Link to Pubmed [PMID] – 10964773
Virology 2000 Sep;274(2):292-308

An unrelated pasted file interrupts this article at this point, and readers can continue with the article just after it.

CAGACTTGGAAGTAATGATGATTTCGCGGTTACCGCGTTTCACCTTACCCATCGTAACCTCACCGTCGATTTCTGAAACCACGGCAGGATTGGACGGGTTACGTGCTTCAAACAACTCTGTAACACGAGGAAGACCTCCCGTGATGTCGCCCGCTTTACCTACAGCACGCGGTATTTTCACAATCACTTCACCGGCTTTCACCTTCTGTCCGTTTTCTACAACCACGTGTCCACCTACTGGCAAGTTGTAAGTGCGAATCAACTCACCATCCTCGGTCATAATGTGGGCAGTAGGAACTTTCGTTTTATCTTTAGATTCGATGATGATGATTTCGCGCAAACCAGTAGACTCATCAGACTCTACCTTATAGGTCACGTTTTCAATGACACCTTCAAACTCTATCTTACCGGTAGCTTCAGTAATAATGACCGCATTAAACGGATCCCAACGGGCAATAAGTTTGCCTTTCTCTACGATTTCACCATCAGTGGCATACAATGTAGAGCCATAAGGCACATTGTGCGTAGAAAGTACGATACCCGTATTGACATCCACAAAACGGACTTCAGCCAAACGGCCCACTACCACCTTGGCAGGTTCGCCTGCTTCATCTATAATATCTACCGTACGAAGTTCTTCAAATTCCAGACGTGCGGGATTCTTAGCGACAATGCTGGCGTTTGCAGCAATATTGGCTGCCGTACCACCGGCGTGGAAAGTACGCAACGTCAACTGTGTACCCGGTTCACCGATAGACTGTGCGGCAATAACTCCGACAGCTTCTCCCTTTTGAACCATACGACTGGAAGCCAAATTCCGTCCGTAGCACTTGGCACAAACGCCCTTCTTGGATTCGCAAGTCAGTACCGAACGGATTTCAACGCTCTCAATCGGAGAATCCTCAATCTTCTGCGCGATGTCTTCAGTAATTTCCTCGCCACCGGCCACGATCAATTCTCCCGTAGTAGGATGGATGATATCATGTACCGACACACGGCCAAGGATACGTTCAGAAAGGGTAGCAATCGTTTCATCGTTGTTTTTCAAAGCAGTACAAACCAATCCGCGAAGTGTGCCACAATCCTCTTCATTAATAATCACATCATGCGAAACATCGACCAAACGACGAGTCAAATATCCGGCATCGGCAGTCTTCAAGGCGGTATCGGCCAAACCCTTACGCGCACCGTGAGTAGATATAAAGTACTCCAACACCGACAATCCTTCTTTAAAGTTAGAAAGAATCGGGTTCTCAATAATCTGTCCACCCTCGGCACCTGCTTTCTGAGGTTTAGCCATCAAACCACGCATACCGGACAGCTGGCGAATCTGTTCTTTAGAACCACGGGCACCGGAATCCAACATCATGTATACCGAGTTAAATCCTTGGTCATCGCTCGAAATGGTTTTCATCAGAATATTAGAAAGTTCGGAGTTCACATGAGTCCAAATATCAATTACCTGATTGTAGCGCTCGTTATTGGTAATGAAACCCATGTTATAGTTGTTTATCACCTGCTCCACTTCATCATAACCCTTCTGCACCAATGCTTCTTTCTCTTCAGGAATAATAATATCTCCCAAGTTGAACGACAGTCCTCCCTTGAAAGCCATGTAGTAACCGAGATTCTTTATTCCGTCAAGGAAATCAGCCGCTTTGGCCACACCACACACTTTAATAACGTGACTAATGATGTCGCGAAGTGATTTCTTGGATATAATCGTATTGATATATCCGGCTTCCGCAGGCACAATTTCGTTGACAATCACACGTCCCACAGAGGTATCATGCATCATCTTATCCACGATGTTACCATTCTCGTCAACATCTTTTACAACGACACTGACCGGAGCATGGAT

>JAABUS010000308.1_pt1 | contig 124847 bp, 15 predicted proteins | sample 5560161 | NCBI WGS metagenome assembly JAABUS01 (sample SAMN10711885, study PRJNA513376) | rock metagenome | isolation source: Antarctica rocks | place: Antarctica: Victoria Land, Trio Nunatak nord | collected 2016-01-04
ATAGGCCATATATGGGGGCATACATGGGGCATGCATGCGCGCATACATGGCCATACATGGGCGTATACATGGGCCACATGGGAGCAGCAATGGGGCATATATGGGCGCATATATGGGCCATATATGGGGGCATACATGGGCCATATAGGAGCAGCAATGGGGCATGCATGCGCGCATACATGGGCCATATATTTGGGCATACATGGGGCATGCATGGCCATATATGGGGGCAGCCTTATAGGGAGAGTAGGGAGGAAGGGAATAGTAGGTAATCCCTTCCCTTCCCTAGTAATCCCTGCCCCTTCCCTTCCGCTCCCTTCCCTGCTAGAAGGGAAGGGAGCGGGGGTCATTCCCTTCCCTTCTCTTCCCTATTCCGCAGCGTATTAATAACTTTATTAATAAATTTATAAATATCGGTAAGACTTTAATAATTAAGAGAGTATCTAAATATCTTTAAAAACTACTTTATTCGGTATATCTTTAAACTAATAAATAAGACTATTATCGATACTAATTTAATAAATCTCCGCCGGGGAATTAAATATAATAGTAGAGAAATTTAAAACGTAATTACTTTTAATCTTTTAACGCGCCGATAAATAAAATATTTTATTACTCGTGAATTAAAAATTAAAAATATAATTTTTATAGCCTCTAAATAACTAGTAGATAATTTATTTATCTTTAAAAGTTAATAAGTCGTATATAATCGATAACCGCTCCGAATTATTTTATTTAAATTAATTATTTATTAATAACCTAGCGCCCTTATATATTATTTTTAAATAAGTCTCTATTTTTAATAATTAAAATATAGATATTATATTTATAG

One mechanism by which dengue (DEN) virus may cause cell death is apoptosis. In this study, we investigated whether the genetic determinants responsible for acquisition by DEN type 1 (DEN-1) virus of mouse neurovirulence interfere with the induction of apoptosis. Neurovirulent variant FGA/NA d1d was generated during the adaptation of the human isolate of DEN-1 virus strain FGA/89 to grow in newborn mouse brains and mosquito cells in vitro [Desprès, P. Frenkiel, M. -P. Ceccaldi, P.-E. Duarte Dos Santos, C. and Deubel, V. (1998) J. Virol., 72: 823-829]. Genetic determinants possibly responsible for mouse neurovirulence were studied by sequencing the entire genomes of both DEN-1 viruses. Three amino acid differences in the envelope E protein and one in the nonstructural NS3 protein were found. The cytotoxicity of the mouse-neurovirulent DEN-1 variant was studied in different target cells in vitro and compared with the parental strain. FGA/NA d1d was more pathogenic for mouse neuroblastoma cells and attenuated for human hepatoma cells. Changes in virus replicative functions and virus assembly may account, in a large part, for the differences in the induction of apoptosis. Our data suggest that identified amino acid substitutions in the envelope E protein and viral RNA helicase NS3 may influence DEN-1 virus pathogenicity by altering viral growth.